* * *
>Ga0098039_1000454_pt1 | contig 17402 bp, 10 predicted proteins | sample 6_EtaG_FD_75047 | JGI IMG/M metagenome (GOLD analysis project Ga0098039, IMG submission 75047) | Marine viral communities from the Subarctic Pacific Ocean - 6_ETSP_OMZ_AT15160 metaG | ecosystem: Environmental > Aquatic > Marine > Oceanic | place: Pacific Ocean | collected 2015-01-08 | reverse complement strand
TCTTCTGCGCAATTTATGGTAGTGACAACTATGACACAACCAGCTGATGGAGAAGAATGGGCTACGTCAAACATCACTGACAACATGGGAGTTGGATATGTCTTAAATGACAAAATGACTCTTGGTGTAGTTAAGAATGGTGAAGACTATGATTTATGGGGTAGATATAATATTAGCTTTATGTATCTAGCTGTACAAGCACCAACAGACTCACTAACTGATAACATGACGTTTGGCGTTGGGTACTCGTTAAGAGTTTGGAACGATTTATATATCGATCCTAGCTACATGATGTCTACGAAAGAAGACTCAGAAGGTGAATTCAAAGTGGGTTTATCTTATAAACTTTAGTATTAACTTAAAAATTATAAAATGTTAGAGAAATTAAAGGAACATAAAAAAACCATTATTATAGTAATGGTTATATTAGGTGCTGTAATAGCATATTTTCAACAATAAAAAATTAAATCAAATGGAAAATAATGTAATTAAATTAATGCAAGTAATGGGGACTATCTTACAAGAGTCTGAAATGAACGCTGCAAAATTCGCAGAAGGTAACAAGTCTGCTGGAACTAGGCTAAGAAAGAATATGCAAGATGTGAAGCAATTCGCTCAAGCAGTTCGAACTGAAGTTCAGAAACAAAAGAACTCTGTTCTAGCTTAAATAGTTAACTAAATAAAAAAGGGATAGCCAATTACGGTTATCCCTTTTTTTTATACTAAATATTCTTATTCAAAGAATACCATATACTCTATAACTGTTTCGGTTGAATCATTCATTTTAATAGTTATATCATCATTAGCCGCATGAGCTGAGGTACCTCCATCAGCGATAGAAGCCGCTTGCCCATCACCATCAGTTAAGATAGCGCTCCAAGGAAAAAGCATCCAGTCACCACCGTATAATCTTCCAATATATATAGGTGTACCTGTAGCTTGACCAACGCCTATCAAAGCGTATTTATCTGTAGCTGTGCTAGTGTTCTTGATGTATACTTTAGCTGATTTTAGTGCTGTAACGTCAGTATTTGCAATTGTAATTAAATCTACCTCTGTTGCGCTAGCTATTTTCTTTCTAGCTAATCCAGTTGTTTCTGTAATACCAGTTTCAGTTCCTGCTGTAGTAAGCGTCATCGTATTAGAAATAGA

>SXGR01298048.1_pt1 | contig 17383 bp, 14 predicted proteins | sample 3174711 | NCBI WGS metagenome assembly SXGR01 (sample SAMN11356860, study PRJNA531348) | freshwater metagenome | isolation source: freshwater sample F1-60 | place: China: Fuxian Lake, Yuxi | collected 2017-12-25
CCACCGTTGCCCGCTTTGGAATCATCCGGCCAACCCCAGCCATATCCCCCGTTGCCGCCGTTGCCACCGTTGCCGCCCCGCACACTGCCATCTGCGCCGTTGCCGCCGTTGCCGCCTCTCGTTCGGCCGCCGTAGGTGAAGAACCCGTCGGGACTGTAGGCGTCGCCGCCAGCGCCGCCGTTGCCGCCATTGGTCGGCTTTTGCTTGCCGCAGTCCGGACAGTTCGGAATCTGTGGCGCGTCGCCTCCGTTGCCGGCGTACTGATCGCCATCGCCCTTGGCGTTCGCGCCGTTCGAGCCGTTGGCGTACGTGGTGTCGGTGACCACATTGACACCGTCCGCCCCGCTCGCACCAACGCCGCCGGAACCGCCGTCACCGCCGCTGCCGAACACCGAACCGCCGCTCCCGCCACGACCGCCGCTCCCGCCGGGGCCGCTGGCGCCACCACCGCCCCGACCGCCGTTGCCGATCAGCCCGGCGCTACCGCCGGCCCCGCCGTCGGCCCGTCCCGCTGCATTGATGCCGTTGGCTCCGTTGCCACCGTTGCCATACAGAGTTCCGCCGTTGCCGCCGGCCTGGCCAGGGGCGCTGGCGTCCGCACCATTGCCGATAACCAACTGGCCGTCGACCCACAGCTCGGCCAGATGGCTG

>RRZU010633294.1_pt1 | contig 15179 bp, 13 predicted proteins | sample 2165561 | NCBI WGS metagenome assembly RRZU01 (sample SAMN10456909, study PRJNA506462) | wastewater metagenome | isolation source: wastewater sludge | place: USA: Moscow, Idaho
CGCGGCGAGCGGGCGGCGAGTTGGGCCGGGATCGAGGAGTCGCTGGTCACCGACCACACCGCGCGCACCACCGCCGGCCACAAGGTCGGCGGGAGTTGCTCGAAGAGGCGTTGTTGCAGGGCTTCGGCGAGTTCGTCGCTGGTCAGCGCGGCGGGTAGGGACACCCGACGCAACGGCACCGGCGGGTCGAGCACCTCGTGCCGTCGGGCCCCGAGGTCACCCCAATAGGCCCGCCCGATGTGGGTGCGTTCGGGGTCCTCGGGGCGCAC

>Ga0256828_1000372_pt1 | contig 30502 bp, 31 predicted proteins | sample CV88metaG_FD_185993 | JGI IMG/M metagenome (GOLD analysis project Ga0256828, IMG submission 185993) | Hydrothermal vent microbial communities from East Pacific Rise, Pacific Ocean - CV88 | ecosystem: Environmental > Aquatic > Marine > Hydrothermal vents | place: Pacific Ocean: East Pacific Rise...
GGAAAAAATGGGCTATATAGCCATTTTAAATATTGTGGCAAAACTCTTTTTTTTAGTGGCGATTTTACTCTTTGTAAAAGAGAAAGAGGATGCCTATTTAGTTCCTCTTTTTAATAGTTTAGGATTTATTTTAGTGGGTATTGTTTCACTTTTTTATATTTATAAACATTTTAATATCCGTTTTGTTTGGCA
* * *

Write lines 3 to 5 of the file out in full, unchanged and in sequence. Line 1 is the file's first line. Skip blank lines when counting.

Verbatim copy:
>SXGR01298048.1_pt1 | contig 17383 bp, 14 predicted proteins | sample 3174711 | NCBI WGS metagenome assembly SXGR01 (sample SAMN11356860, study PRJNA531348) | freshwater metagenome | isolation source: freshwater sample F1-60 | place: China: Fuxian Lake, Yuxi | collected 2017-12-25
CCACCGTTGCCCGCTTTGGAATCATCCGGCCAACCCCAGCCATATCCCCCGTTGCCGCCGTTGCCACCGTTGCCGCCCCGCACACTGCCATCTGCGCCGTTGCCGCCGTTGCCGCCTCTCGTTCGGCCGCCGTAGGTGAAGAACCCGTCGGGACTGTAGGCGTCGCCGCCAGCGCCGCCGTTGCCGCCATTGGTCGGCTTTTGCTTGCCGCAGTCCGGACAGTTCGGAATCTGTGGCGCGTCGCCTCCGTTGCCGGCGTACTGATCGCCATCGCCCTTGGCGTTCGCGCCGTTCGAGCCGTTGGCGTACGTGGTGTCGGTGACCACATTGACACCGTCCGCCCCGCTCGCACCAACGCCGCCGGAACCGCCGTCACCGCCGCTGCCGAACACCGAACCGCCGCTCCCGCCACGACCGCCGCTCCCGCCGGGGCCGCTGGCGCCACCACCGCCCCGACCGCCGTTGCCGATCAGCCCGGCGCTACCGCCGGCCCCGCCGTCGGCCCGTCCCGCTGCATTGATGCCGTTGGCTCCGTTGCCACCGTTGCCATACAGAGTTCCGCCGTTGCCGCCGGCCTGGCCAGGGGCGCTGGCGTCCGCACCATTGCCGATAACCAACTGGCCGTCGACCCACAGCTCGGCCAGATGGCTG

>RRZU010633294.1_pt1 | contig 15179 bp, 13 predicted proteins | sample 2165561 | NCBI WGS metagenome assembly RRZU01 (sample SAMN10456909, study PRJNA506462) | wastewater metagenome | isolation source: wastewater sludge | place: USA: Moscow, Idaho